We're not yet a day removed from the Total Nonstop Action (TNA) Impact Wrestling live No Surrender pay-per-view (PPV) event from Orlando, Florida, and I've read and heard nothing but bad reviews for the show, so far.
The wrestling, as usual, was fine, but the booking left a lot to be desired. Or at least that's what the critics are saying, absolutely livid with Jeff Hardy winning the Bound for Glory (BFG) Series and James Storm getting left behind to reignite his feud with Bobby Roode on a much lesser scale than days gone by.
I hear this and while I can see the argument for it, there's also a pretty strong argument against it.
A few key decisions were made over the past few months that have changed the landscape of the promotion and, in turn, dictated taking a few sharp turns. The first was the Bobby Roode losing the world heavyweight championship to Austin Aries. Hulk Hogan, who has far too much power within the company, never really felt Roode was a guy who could carry the promotion, even while he was holding the organization's major title for longer than anyone in its short history. It was no surprise, then, when Aries was trotted out and Hogan put him over huge verbally before having Roode do the job inside the ring on multiple occasions.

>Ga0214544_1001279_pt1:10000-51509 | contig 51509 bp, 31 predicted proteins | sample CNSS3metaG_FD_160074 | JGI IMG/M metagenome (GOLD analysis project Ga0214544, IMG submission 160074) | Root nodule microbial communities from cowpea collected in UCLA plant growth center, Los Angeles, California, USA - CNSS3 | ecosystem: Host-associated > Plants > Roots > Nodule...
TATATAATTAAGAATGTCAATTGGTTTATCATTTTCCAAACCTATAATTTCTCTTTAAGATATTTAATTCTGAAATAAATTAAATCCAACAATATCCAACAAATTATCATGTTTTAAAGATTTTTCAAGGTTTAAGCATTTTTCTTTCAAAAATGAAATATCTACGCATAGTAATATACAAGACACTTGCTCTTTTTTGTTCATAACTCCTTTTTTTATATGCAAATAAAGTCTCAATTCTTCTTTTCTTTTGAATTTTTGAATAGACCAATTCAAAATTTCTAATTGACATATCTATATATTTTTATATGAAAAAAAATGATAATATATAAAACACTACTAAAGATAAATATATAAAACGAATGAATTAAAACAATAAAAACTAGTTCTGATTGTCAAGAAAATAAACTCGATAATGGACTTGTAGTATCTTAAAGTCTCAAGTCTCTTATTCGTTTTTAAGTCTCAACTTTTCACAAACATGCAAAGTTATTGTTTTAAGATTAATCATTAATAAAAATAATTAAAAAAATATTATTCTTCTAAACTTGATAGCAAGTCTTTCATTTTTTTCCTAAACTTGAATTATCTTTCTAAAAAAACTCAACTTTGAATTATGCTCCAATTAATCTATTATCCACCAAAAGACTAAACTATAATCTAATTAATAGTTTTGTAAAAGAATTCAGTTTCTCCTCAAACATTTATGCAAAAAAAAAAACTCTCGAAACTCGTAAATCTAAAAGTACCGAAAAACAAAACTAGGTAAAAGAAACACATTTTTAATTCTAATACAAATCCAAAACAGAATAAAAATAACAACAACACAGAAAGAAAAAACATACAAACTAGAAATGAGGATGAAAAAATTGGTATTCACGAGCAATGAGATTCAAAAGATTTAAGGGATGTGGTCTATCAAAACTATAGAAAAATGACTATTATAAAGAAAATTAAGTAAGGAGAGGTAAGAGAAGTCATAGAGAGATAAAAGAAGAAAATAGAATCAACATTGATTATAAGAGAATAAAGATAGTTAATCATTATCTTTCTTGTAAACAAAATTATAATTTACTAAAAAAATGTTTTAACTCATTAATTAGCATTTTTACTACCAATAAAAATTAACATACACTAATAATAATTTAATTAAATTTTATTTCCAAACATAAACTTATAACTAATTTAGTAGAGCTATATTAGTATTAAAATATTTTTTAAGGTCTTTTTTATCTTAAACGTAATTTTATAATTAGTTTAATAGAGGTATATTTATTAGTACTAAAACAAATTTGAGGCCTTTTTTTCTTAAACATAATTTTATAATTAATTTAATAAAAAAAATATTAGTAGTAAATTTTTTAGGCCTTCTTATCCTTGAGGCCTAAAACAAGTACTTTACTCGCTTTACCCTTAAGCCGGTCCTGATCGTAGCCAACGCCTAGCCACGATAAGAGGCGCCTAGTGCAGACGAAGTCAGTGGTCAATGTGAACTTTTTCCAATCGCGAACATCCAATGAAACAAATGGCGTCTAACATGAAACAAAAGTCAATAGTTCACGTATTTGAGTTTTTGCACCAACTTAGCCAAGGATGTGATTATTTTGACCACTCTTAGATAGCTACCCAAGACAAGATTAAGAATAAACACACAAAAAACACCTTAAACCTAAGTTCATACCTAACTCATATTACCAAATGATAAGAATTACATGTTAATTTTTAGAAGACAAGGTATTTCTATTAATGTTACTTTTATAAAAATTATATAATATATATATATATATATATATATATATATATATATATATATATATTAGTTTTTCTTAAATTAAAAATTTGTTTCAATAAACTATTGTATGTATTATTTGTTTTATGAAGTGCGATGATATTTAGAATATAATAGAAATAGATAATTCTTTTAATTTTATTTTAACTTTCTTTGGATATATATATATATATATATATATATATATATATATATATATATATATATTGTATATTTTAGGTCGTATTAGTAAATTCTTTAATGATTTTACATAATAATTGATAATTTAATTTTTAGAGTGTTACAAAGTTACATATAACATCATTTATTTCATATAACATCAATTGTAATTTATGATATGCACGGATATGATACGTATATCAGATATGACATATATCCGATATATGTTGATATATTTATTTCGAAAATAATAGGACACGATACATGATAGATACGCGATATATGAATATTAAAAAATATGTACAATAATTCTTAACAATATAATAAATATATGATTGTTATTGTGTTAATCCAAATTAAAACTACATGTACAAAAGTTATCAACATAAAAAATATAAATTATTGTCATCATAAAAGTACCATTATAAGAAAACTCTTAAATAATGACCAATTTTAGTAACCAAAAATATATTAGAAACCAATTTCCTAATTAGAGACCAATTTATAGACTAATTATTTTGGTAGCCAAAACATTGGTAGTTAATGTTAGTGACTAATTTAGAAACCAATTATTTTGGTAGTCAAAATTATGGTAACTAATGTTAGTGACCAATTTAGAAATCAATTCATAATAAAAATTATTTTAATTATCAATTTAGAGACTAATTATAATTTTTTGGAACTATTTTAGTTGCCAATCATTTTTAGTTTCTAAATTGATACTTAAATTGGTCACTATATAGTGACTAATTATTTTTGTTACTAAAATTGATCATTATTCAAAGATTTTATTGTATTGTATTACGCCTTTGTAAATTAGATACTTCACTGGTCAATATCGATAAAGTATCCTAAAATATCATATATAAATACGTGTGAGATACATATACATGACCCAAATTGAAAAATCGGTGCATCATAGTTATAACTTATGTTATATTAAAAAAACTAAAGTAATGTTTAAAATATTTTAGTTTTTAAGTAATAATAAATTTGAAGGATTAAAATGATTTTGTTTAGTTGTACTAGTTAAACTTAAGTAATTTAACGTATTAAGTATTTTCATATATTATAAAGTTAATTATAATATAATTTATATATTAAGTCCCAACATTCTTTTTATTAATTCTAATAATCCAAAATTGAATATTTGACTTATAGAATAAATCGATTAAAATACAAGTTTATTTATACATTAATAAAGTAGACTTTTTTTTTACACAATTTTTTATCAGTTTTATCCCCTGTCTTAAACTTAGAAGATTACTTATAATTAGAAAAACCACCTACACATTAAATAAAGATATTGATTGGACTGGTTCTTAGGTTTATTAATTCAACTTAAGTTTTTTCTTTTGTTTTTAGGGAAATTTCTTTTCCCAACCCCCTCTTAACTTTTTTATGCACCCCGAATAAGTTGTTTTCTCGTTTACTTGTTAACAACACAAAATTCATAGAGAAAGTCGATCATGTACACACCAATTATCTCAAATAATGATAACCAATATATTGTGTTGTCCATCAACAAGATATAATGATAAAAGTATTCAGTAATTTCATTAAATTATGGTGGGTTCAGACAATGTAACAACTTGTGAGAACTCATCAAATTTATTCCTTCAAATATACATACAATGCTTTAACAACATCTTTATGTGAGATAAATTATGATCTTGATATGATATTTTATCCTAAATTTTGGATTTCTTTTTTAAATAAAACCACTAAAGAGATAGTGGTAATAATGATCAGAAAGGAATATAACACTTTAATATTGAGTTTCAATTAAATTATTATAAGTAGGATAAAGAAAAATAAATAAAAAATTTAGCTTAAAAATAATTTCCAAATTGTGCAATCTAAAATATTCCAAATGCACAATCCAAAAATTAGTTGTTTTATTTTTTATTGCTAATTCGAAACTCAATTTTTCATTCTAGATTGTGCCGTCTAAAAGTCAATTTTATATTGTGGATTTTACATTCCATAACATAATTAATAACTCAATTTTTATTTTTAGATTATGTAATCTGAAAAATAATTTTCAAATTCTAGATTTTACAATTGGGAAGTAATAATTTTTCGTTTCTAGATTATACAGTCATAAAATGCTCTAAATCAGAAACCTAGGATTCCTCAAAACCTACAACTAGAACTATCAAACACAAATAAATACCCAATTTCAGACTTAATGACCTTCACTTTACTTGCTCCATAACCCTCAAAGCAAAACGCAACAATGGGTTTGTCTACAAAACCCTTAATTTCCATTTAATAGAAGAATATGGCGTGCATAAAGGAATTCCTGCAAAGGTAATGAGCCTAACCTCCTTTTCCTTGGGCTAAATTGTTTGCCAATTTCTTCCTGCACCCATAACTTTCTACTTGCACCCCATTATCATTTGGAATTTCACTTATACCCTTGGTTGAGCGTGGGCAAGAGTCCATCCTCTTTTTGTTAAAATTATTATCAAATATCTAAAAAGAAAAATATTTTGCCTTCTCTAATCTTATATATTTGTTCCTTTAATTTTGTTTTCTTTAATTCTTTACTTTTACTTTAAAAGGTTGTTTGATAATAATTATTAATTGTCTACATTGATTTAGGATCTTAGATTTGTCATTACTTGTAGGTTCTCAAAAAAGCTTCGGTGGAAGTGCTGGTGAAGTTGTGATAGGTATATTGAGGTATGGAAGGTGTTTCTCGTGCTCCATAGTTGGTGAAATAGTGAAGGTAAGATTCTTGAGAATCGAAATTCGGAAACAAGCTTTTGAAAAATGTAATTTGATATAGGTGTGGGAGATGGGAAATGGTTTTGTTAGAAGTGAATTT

You could argue against the idea of Aries winning the belt and that's fine. He's not a proven draw but TNA is typically a wasteland for talent. They really only have one guy who can move the needle and do so consistently and his name is Jeff Hardy.
You know, that guy who won the BFG Series and is drawing the ire of the pro wrestling fanbase.
Speaking purely from a business perspective, there was no better play. Putting your biggest draw in the main event of your biggest show of the year and having him chase the heavyweight title after winning a major tournament just seems obvious. It might feel wrong because of the way a few stories have played out but it's the right move for business.
As for the anger surrounding Storm not winning the BFG Series, what would that have accomplished? He was always headed for a match with Roode at Bound for Glory and when Roode lost the belt and there were no plans to give it back to him, Storm winning the Series no longer made sense.
This all works out in the end because Roode lost most of his heat when he lost the belt (though he's still performing wonderfully) and TNA killed a lot of Storm's heat with the ill-fated Aces and 8s storyline when weeks were wasted trying to figure out if Storm was the leader. The expectation was that fans would rally behind him while the roster turned against him and he would become an even bigger star because of it, much like Sting in 1996 with the New World Order (nWo).
But that never happened. If anything, the fans started to turn on him and the storyline was quickly scrapped. The damage was done, though, and it paved the way to what we were given at No Surrender last night.
We're still getting Storm vs. Roode, there just isn't a belt on the line. And the promotion's most popular star, Hardy, will be main eventing its biggest show of the year against arguably its best wrestler, Aries.
Why, again, is this so bad?